Link between vitamin E selenium and prostate cancer?

A new study released found a relationship between vitamin D, selenium, and prostate cancer. What I know is this will get a lot of press. The last big article about multiple vitamins not preventing heart disease and cognitive decline also got a lot of press. Did anyone see the link between multiple vitamins and decrease risk of cataracts? It is doubtful.

I have read the summary of the article so I really cannot fully comment on the validity of the study. It may be completely accurate. However if you read my article on the multiple vitamin you will see that that study had its faults.

What I would like to know about this study was what type of vitamin E was used. In many studies will see that they only use a synthetic vitamin E which I do not recommend. I recommend a complete mixture of vitamin E with tocotrenols.

I would also like to know what type of selenium was used in the study. All this information would be very helpful to know because studies such as this do not necessarily tell us the whole truth.

Since there are variety of types of vitamin E and selenium what the study could tell us is that these types increase the risk of prostate cancer.

I would like to compare this to a statement such as statins cause memory disturbances. (This statement is just hypothetical.) The use of one specific Staten drug in a study such as this does not tell us about all the different varieties of Staten drugs. Different ones have different effects in the same is true with vitamin E and selenium.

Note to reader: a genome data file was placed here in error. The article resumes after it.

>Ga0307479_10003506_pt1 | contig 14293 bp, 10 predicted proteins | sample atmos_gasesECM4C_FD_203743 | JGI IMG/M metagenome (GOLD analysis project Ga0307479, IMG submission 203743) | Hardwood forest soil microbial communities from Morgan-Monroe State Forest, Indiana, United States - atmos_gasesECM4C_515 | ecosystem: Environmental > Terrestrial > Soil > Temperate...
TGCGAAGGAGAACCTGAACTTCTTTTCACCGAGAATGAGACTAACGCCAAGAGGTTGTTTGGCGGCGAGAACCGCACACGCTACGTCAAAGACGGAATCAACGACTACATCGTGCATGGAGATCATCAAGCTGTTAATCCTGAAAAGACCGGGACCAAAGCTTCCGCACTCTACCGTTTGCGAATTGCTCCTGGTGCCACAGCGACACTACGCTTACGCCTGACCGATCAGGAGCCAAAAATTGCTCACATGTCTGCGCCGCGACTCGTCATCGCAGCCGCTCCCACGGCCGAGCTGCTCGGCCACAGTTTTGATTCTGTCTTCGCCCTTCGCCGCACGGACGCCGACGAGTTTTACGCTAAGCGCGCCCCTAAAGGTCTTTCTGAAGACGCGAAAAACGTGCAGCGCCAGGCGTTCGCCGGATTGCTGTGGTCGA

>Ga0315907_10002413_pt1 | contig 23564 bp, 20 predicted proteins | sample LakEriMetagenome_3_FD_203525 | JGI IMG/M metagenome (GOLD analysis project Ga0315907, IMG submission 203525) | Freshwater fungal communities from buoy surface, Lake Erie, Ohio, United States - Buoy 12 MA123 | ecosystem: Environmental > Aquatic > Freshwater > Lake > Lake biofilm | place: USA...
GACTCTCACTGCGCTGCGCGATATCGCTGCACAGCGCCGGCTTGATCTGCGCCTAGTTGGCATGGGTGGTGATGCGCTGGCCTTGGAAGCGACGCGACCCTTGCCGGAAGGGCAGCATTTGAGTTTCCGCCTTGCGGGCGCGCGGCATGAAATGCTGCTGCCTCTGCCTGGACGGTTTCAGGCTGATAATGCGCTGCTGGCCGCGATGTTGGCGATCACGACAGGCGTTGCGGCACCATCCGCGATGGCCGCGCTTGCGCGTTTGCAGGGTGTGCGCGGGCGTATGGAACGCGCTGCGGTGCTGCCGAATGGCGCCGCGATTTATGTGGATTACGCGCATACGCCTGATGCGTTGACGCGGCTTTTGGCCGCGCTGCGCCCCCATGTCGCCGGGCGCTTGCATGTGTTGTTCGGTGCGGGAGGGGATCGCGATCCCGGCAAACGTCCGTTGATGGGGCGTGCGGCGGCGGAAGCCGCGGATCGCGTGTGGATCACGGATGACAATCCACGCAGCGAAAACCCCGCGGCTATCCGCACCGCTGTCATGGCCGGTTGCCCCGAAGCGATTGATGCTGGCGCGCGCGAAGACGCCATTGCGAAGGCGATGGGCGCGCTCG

Remember you only get to see the bad studies in the press. It is rare that they publish the good ones.


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About John Montague DC

John Montague DC is the owner of WebVitamins. He is active in the industry and is currently president of the NPA East.


  1. Carotech Inc says:

    Thank you for sharing the questions that you have asked about the study – these are questions that any reader of that article should ask.

    The publication of this study that claims that “vitamin E” (note the inverted comma, which shall be explained later on in this comment) and selenium supplements may increase, rather than decrease as originally thought, the risk of prostate cancer.

    In addition to saying that the form of selenium used matters, we would also like to add that this holds true as well for the form of “vitamin E” used to distinguish the various forms of vitamin E that are available in the market such as synthetic vitamin E (ie : dl-alpha-Tocopherol) vs. natural vitamin E (ie : d-alpha-tocopherol) and tocopherol vitamin E vs. tocotrienol vitamin E.